The Popdose Interview: J-Stache!

Last month we brought you an exclusive interview with Daryl Hall & John Oates, whose four-disc box set Do What You Want, Be What You Are arrives in nonexistent record stores today. Unfortunately, Oates’s legendary facial hair stayed silent throughout, even as its owner bristled at some of Hall’s answers. Now, in another Popdose exclusive, it breaks that silence (mainly so it can promote its J-Stache website and its videos on Funny or Die, but beggars can’t be choosers).

Is it true that you did both Wilson sisters at the same time but only after you finished a three-day four-way with Bananarama?

Carnie Wilson put a right angle on my dong, dude. No lie — I was north and south while me-will-willy was looking around the corner! I’d do it all over again given the opportunity. In fact, Carnie, call me, love. Let’s get twisted on fried foods, perks, and Arsenio Hall reruns. You know, see what happens. The ladies in Bananarama are into some strange stuff too. I’ve never been able to look at latex or eat oatmeal in the same way since. True story. (We meant Ann and Nancy Wilson of Heart, but we’ll take any gossip we can get. —Ed.)

Is it true what you sang about Italian girls, or was that just a marketing scheme?

Well, I did write the line “I eat so much pasta pasta, I am so full and yet so lonely.” The autonomy of art, man. Leave it there, homes.

Thoughts on the Gary Dell’Abate comparisons?

Gary’s people have reached out to my people on several occasions. Finally, I took one meeting — they were crazy for us to partner up. However, after getting a look at his horse teeth and smelling his barn-fresh breath, I turned down a high six-figure deal and haven’t spoken to him since. I will say this: I know John Oates. Gary is no J.O.

Wax or shave?

Finally, an intelligent question. I assume you mean “How should a lady care for her garden?” Of course. Well, I think nothing shags like a shaving. To make good use of either method, your lady friend must take the solid all-fours position to really get at those nooks and crannies depilated with all the subtle detail we’ve come to enjoy in the postgrunge era of lady parts. Get yourself a good razor, a fresh copy of Hall & Oates’s H2O, and get to work.

If you could work with any other ‘staches, which ones would you choose?

I think you mean “If I could have any ‘staches work for me, which ones would I choose,” right? Anyway, I would definitely make Selleck-Stache my house boy. I’d put him in a banana hammock and flip-flops to clean the pool. He could make me mint mojitos. I’d wait for the intro of Magnum, P.I. [to come on TV] and quickly change the station to Hawaii Five-O, just to watch him sulk like a little girl. Outside of that, I’d like to hang with Morgan Spurlock’s lip duster — I think his name is Bones or Barry. I have it on a napkin in my briefcase. I hear he can hold his whiskey.

What’s J-Stache’s favorite cookie?

Ah! Cookie Jenkins, Philly’s oldest street walker-slash-poet. Thank you, Cookie, for introducing me to the beauty of the word — and the depravity of the clap.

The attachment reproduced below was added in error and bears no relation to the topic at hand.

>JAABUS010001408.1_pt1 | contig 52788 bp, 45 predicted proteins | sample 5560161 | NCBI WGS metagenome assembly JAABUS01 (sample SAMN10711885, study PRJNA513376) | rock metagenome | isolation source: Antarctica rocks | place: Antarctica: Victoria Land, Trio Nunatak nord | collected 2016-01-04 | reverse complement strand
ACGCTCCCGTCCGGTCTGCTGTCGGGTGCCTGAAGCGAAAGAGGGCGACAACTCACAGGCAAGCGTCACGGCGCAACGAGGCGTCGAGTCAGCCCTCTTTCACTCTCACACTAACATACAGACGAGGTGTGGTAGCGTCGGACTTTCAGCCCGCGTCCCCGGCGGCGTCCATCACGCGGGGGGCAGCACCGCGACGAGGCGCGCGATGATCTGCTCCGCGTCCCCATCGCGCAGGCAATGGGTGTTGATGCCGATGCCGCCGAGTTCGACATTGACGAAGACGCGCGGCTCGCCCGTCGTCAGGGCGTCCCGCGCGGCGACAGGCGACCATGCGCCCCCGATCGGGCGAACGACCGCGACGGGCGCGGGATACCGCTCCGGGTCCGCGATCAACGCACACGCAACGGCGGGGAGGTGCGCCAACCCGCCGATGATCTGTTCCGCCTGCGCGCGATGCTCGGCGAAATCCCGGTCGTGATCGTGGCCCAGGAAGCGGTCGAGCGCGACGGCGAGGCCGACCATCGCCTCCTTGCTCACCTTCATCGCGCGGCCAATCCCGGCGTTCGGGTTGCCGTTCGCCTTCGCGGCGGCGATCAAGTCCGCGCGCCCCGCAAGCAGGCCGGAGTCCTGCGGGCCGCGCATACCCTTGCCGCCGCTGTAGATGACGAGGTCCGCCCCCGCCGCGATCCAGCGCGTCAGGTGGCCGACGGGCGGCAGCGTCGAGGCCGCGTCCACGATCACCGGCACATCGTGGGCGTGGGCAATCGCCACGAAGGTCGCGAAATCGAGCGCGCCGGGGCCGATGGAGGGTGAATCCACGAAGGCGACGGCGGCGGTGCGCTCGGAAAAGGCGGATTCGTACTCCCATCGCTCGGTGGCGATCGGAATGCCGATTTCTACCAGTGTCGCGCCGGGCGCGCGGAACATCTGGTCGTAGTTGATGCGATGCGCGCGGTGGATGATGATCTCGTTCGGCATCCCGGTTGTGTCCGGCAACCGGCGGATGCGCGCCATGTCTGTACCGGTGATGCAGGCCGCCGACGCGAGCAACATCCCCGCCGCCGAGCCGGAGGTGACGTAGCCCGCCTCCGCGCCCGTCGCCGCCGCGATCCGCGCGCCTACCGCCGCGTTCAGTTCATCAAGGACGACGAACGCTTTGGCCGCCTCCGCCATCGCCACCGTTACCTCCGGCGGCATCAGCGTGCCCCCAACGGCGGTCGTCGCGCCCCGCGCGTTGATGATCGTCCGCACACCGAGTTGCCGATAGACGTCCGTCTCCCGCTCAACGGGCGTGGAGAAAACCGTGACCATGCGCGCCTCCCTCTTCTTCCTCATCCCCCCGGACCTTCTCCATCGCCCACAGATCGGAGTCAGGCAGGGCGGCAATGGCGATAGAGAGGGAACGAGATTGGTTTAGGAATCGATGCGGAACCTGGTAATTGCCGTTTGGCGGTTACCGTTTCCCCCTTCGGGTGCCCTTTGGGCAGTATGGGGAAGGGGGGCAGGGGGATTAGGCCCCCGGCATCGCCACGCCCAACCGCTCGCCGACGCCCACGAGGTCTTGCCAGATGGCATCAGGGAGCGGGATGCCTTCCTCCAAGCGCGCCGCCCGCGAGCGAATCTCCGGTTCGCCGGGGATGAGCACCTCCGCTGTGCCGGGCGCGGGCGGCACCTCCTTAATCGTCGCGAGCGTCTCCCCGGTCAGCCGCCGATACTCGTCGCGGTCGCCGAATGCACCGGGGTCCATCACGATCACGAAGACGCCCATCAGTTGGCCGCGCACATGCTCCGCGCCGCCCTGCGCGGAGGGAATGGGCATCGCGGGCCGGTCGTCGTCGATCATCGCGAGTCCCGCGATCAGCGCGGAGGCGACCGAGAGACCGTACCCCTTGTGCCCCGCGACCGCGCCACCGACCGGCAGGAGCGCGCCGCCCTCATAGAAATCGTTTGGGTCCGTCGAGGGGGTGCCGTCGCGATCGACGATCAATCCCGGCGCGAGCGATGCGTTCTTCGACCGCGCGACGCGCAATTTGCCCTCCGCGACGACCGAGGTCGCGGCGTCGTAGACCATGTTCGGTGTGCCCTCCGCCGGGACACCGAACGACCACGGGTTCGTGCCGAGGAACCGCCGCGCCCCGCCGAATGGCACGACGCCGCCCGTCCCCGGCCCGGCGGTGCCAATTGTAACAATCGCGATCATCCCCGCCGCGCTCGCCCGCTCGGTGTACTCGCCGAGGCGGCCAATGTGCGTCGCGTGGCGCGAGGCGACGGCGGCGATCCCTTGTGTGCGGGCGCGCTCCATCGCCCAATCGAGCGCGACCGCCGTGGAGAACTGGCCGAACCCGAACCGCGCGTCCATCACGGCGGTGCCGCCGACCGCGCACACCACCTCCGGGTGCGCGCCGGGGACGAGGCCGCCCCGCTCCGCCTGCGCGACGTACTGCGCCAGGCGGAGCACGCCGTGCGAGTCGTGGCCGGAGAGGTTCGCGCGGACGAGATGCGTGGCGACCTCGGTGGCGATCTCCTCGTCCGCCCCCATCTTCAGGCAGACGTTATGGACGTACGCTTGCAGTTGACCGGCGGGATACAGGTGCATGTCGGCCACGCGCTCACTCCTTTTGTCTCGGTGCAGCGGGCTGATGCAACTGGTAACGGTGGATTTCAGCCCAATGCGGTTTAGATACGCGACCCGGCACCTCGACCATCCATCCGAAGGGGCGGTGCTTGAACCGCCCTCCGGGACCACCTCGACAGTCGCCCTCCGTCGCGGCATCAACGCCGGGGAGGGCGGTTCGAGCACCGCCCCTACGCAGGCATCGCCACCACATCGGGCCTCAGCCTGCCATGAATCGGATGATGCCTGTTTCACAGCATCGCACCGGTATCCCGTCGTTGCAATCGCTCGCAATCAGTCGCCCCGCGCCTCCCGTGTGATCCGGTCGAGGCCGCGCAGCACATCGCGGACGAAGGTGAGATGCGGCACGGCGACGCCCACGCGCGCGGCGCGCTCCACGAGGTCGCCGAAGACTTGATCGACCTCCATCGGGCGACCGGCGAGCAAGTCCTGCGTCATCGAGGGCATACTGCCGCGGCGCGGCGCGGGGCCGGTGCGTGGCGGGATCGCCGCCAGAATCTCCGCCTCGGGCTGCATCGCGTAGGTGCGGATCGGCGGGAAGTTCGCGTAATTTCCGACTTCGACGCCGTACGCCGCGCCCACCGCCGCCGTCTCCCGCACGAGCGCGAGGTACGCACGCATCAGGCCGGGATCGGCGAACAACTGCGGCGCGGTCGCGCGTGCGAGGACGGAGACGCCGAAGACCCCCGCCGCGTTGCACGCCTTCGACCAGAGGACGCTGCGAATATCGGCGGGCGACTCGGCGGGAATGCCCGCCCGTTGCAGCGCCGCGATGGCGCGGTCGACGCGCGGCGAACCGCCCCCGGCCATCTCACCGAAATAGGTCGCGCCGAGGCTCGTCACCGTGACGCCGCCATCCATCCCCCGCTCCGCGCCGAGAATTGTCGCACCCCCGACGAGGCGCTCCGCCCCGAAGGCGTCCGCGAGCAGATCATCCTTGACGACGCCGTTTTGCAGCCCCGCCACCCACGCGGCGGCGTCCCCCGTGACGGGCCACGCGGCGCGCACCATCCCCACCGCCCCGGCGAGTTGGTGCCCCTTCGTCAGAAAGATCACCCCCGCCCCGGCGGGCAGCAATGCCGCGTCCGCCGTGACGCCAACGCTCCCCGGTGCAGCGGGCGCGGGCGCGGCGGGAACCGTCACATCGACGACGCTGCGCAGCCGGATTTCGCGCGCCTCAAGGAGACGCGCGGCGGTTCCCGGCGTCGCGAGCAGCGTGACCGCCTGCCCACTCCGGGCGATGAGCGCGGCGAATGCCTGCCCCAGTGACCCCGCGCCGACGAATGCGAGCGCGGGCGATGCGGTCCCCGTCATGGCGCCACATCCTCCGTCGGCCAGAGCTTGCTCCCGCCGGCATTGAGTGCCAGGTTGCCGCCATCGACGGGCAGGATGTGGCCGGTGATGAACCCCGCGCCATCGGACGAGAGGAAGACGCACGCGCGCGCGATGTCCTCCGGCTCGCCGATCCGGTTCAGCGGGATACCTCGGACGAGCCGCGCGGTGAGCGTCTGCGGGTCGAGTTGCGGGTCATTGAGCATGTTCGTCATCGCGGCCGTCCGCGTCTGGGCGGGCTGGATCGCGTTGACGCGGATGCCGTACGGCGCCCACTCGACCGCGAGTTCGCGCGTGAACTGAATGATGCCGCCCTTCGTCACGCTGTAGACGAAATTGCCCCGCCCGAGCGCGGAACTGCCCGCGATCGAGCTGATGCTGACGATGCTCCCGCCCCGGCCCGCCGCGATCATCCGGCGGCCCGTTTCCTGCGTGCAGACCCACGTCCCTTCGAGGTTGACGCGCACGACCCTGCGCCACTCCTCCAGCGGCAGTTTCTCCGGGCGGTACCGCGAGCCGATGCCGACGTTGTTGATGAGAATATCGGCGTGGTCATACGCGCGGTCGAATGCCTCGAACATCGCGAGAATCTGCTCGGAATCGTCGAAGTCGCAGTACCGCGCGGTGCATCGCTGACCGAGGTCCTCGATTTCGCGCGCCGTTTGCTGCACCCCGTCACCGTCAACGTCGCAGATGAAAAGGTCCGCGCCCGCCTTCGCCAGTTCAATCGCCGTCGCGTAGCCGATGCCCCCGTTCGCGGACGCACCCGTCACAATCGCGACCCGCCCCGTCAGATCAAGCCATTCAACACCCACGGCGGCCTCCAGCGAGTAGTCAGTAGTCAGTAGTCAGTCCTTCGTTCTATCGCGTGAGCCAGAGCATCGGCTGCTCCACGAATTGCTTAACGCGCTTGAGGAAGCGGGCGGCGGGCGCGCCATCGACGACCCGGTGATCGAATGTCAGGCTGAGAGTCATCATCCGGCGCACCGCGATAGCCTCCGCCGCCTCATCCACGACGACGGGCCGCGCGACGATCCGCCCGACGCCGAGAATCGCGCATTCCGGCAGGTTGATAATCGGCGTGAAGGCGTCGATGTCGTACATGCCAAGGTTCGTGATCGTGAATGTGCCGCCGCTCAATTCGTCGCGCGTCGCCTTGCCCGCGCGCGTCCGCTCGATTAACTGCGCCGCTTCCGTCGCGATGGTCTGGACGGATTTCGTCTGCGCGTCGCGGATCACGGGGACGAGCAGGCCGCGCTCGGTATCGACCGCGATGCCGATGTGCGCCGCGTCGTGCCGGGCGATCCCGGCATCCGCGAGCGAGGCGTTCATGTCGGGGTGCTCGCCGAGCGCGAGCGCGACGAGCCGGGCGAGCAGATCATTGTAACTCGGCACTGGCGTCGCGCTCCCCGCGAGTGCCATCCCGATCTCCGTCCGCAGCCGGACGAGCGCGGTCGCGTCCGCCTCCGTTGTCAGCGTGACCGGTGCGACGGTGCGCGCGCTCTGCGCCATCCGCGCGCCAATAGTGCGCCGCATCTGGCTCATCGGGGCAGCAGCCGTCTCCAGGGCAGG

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  • http://myspace.com/DJChrisXmusic Chris X

    fantastic. Can't wait for this ridiculous show to debut. It's going to be so awful/great.

  • JonCummings

    Um…excuse me…Mister 'Stache? I believe that the collection of living cells to which you were once attached actually wrote “Italian Girls” with the phrase “pasta basta,” not “pasta pasta.” “Pasta basta” is a phrase that used to get used a lot when I was a kid–not so much anymore. I've always wondered about the etymology of that phrase, beyond the fact that there are long-lived restaurants in NYC (Basta Pasta) and Europe (Pasta Basta in London, Pasta y Basta in Amsterdam) that use it. It was always my sense that “pasta basta” was a nonsense phrase used casually back in the days when Italian food was universally considered a low-rent cuisine by Americans.

    I know that “basta” means “enough” in Italian and Spanish, but if anybody has the 411 on the phrase “pasta basta” I'd love to hear about it (and so, apparently, would Monsieur 'Stache).

  • JonCummings

    Um…excuse me…Mister 'Stache? I believe that the collection of living cells to which you were once attached actually wrote “Italian Girls” with the phrase “pasta basta,” not “pasta pasta.” “Pasta basta” is a phrase that used to get used a lot when I was a kid–not so much anymore. I've always wondered about the etymology of that phrase, beyond the fact that there are long-lived restaurants in NYC (Basta Pasta) and Europe (Pasta Basta in London, Pasta y Basta in Amsterdam) that use it. It was always my sense that “pasta basta” was a nonsense phrase used casually back in the days when Italian food was universally considered a low-rent cuisine by Americans.

    I know that “basta” means “enough” in Italian and Spanish, but if anybody has the 411 on the phrase “pasta basta” I'd love to hear about it (and so, apparently, would Monsieur 'Stache).

  • JonCummings

    Um…excuse me…Mister 'Stache? I believe that the collection of living cells to which you were once attached actually wrote “Italian Girls” with the phrase “pasta basta,” not “pasta pasta.” “Pasta basta” is a phrase that used to get used a lot when I was a kid–not so much anymore. I've always wondered about the etymology of that phrase, beyond the fact that there are long-lived restaurants in NYC (Basta Pasta) and Europe (Pasta Basta in London, Pasta y Basta in Amsterdam) that use it. It was always my sense that “pasta basta” was a nonsense phrase used casually back in the days when Italian food was universally considered a low-rent cuisine by Americans.

    I know that “basta” means “enough” in Italian and Spanish, but if anybody has the 411 on the phrase “pasta basta” I'd love to hear about it (and so, apparently, would Monsieur 'Stache).

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